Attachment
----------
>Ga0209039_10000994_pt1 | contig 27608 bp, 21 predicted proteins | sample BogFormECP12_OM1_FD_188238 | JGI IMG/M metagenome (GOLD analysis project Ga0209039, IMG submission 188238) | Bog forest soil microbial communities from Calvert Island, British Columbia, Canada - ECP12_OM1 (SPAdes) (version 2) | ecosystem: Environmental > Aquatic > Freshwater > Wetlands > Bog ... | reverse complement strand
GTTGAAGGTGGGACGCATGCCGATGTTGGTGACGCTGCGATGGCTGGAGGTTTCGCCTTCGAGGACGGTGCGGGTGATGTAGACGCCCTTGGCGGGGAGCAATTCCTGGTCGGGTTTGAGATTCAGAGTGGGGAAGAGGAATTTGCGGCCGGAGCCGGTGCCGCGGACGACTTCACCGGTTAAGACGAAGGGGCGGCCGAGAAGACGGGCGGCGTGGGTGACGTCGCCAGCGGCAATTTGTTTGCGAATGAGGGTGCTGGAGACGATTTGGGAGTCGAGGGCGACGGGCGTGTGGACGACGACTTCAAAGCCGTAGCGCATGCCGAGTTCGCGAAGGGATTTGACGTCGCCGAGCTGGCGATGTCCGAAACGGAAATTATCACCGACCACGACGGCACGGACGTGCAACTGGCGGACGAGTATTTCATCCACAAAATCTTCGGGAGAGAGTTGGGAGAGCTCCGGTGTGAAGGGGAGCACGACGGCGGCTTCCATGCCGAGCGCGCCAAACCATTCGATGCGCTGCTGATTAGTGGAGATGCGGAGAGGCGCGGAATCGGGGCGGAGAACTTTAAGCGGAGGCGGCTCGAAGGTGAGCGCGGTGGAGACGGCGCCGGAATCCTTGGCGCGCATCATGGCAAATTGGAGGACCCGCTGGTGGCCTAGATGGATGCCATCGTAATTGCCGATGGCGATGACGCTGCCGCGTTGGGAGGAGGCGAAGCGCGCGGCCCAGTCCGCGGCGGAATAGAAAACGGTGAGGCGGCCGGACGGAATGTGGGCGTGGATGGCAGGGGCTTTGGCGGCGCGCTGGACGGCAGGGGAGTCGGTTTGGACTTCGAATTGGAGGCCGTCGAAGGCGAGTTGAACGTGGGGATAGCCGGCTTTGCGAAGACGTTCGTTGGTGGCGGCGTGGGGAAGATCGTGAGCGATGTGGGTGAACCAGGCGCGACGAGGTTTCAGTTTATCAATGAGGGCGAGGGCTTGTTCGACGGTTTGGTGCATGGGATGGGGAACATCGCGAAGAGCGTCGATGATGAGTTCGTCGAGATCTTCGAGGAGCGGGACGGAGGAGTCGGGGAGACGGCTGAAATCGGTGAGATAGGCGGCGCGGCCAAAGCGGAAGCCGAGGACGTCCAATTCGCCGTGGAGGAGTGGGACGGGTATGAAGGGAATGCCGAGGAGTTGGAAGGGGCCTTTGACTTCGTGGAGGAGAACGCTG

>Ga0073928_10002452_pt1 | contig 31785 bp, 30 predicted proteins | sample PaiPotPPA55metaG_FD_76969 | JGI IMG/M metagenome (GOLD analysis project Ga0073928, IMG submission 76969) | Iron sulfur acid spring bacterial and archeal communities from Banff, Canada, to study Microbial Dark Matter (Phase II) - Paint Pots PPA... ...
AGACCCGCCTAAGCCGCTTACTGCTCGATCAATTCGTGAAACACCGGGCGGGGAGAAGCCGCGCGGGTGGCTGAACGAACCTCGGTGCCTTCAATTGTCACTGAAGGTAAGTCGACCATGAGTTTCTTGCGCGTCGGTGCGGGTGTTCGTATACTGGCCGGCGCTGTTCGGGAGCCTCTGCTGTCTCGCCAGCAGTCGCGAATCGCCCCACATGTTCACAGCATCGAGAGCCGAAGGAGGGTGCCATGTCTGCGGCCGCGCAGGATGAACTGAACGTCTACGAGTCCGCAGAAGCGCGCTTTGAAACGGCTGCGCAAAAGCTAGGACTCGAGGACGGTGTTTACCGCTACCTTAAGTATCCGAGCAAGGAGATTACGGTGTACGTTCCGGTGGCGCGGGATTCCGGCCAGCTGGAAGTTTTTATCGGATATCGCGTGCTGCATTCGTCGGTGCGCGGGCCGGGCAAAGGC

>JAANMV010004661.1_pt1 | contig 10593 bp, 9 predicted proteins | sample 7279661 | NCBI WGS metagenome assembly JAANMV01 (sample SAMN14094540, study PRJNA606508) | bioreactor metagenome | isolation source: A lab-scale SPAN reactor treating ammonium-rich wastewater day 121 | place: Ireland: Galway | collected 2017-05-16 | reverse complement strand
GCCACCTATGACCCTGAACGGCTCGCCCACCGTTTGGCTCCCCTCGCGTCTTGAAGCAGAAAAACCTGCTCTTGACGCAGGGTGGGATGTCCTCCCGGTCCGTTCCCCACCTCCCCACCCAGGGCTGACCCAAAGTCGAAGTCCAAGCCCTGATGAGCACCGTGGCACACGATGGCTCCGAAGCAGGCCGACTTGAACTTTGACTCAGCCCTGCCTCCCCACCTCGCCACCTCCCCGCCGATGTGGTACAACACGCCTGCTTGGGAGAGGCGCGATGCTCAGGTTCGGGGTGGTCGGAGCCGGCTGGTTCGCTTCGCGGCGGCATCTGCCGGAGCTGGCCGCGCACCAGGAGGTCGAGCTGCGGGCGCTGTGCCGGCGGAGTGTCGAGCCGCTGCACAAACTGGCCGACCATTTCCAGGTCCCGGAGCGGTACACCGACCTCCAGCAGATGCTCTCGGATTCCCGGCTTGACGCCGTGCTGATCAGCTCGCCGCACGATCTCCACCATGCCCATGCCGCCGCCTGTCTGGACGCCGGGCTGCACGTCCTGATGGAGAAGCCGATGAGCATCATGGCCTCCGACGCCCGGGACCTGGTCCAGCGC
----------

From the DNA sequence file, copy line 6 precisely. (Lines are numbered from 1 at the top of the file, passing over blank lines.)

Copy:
GCCACCTATGACCCTGAACGGCTCGCCCACCGTTTGGCTCCCCTCGCGTCTTGAAGCAGAAAAACCTGCTCTTGACGCAGGGTGGGATGTCCTCCCGGTCCGTTCCCCACCTCCCCACCCAGGGCTGACCCAAAGTCGAAGTCCAAGCCCTGATGAGCACCGTGGCACACGATGGCTCCGAAGCAGGCCGACTTGAACTTTGACTCAGCCCTGCCTCCCCACCTCGCCACCTCCCCGCCGATGTGGTACAACACGCCTGCTTGGGAGAGGCGCGATGCTCAGGTTCGGGGTGGTCGGAGCCGGCTGGTTCGCTTCGCGGCGGCATCTGCCGGAGCTGGCCGCGCACCAGGAGGTCGAGCTGCGGGCGCTGTGCCGGCGGAGTGTCGAGCCGCTGCACAAACTGGCCGACCATTTCCAGGTCCCGGAGCGGTACACCGACCTCCAGCAGATGCTCTCGGATTCCCGGCTTGACGCCGTGCTGATCAGCTCGCCGCACGATCTCCACCATGCCCATGCCGCCGCCTGTCTGGACGCCGGGCTGCACGTCCTGATGGAGAAGCCGATGAGCATCATGGCCTCCGACGCCCGGGACCTGGTCCAGCGC